Our new Secretary of Education Betsy DeVos is very enthusiastic about virtual charter schools, even though the research shows that students don’t learn much while enrolled in them. Apparently, good works mean less than good profits. In Arizona, a new online high school is returning remarkable profits. Jim Hall, retired educator, started an organization called […]

via Arizona: Online High School,Collects $10 Million Profit in One Year, and DeVos Wants More of Them — Diane Ravitch’s blog

Research Shows What Teachers Have Long Known–Again…

This finding has been reported time and again. The best approach to college admissions testing is to make it optional, as nearly 1,000 colleges and universities already do. Or eliminate it. Contact: Allyson Hagen, allyson.hagen@educationnorthwest.org, 503.275.9189 Study Finds High School Grades are a Strong Predictor of College Readiness for Recent Graduates from Both Urban and […]

via New Study: High School Grades Predict College Success Better than Scores of College Admissions Tests — Diane Ravitch’s blog

Democratic Women to Wear White to 45’s Joint Speech

Democratic women in the House are planning to wear white during President Donald Trump’s first major Congressional address on Tuesday evening. The heads of the Democratic Women’s Working Group, including Chair Lois Frankel, (D-Fla.), penned a letter to members Monday–asking them to where wear white to honor of the suffragette movement. However, their motive goes…

via Why Democratic Women Are Wearing White to Donald Trump’s Congressional Speech Tonight — Fortune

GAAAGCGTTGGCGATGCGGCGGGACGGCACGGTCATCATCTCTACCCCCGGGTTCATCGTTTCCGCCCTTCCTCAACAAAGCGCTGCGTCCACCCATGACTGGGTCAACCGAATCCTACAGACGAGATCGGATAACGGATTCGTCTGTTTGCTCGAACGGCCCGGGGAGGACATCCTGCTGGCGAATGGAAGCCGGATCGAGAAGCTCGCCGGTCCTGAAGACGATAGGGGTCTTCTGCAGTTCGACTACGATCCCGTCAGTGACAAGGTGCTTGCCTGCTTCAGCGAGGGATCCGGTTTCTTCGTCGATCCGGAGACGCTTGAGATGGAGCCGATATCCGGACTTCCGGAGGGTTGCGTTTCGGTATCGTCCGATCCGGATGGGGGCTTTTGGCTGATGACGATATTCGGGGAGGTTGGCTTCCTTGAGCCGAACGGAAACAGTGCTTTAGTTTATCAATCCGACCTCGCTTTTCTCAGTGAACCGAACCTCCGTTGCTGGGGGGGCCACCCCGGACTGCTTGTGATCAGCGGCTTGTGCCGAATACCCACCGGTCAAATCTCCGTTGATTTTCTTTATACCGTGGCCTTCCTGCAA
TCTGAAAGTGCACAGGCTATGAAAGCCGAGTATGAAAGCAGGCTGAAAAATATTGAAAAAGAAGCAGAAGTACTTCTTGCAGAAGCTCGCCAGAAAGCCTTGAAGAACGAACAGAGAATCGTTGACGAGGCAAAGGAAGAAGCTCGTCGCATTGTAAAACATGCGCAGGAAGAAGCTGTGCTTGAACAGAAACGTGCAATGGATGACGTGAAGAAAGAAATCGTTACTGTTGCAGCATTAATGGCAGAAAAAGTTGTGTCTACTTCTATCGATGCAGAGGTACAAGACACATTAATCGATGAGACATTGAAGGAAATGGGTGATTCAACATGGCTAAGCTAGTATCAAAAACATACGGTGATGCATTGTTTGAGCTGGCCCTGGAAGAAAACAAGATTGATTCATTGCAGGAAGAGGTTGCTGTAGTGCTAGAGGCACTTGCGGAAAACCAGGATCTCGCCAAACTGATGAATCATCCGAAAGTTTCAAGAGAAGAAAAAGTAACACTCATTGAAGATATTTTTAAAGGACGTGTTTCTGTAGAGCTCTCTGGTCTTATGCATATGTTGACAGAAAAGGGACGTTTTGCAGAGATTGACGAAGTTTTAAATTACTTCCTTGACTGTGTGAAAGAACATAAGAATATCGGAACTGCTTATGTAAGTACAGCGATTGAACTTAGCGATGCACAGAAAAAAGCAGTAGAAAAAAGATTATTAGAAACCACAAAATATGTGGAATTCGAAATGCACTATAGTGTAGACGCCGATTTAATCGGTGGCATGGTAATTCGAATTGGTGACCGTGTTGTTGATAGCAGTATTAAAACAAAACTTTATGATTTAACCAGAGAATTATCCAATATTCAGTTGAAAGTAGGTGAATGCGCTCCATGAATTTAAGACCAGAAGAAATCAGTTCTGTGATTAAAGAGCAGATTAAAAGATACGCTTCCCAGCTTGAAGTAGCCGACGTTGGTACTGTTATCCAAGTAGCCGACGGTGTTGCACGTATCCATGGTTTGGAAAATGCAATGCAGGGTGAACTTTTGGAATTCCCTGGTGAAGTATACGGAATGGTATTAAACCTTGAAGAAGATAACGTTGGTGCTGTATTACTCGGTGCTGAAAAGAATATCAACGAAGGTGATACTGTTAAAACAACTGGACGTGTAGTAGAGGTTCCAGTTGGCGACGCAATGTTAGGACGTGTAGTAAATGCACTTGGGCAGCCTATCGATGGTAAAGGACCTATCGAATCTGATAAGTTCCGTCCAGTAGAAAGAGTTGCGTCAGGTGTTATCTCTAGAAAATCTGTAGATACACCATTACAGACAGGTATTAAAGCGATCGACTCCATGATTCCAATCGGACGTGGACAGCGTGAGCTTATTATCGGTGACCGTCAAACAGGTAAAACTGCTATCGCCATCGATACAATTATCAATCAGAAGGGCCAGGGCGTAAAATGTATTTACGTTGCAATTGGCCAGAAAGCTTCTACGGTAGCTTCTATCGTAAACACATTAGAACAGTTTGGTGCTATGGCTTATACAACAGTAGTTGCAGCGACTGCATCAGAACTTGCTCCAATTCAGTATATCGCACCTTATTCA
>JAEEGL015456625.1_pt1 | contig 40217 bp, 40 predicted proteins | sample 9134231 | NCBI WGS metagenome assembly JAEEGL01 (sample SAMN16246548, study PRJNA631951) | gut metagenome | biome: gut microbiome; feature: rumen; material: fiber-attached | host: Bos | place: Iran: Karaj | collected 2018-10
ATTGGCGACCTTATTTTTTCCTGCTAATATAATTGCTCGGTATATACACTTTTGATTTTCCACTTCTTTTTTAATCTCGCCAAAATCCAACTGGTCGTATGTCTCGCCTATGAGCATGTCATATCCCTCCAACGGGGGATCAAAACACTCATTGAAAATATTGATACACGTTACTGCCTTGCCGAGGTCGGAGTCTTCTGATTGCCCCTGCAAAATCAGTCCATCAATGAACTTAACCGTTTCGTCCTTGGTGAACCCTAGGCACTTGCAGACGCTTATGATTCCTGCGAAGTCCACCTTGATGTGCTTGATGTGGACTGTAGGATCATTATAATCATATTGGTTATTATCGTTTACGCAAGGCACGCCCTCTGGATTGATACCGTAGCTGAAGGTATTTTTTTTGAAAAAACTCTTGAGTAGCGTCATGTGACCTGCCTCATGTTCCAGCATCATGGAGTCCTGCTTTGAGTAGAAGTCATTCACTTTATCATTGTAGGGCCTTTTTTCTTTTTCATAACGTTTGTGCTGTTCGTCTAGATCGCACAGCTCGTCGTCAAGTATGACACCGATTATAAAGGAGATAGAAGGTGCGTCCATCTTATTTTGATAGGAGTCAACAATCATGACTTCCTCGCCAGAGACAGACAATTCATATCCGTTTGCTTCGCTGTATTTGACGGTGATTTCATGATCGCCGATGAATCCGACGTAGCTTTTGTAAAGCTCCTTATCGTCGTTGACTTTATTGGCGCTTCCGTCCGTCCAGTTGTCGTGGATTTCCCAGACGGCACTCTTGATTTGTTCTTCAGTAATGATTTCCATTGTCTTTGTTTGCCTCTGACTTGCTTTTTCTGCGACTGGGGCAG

When Not to Work Together 

I didn’t write the message, but it expresses my sentiments pretty well:
This is where I stand. I feel that our 45th President, his Cabinet and administration, and the majority of Republicans in Congress are a real and active threat to me, my way of life, and all the people I love. Some people are saying that we should give Trump a chance, that we should “work together” with him because he won the election and he is “everyone’s president.” I am willing to do all of that if/when his policies seem reasonable. However:

•I will not “work together” to privatize Medicare, cut Social Security and Medicaid.

•I will not “work together” to build a wall.

•I will not “work together” to persecute Muslims.

•I will not “work together” to shut out refugees from other countries.

•I will not “work together” to lower taxes on the 1% and increase taxes on the middle class and poor.

•I will not “work together” to help Trump use the Presidency to line his pockets and those of his family and cronies.

•I will not “work together” to weaken and demolish environmental protection.

.I will not deny Climate Change even as a massive iceberg is melting and breaking as scientists around the world monitor its possible effects.

•I will not “work together” to sell American lands, especially National Parks, to companies which then despoil those lands.

•I will not “work together” to enable the killing of whole species of animals just because they are predators, or inconvenient for a few, or because some people want to get their thrills killing them.

•I will not “work together” to remove civil rights from anyone.